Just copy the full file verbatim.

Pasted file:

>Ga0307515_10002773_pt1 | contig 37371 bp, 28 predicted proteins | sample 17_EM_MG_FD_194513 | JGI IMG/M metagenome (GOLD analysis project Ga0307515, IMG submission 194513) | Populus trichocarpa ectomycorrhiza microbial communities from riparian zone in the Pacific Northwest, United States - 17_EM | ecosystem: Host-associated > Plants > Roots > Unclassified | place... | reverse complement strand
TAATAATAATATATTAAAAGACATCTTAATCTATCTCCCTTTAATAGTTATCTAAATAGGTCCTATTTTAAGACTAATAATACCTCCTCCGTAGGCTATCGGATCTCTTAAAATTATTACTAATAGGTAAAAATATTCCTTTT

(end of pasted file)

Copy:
>Ga0307515_10002773_pt1 | contig 37371 bp, 28 predicted proteins | sample 17_EM_MG_FD_194513 | JGI IMG/M metagenome (GOLD analysis project Ga0307515, IMG submission 194513) | Populus trichocarpa ectomycorrhiza microbial communities from riparian zone in the Pacific Northwest, United States - 17_EM | ecosystem: Host-associated > Plants > Roots > Unclassified | place... | reverse complement strand
TAATAATAATATATTAAAAGACATCTTAATCTATCTCCCTTTAATAGTTATCTAAATAGGTCCTATTTTAAGACTAATAATACCTCCTCCGTAGGCTATCGGATCTCTTAAAATTATTACTAATAGGTAAAAATATTCCTTTT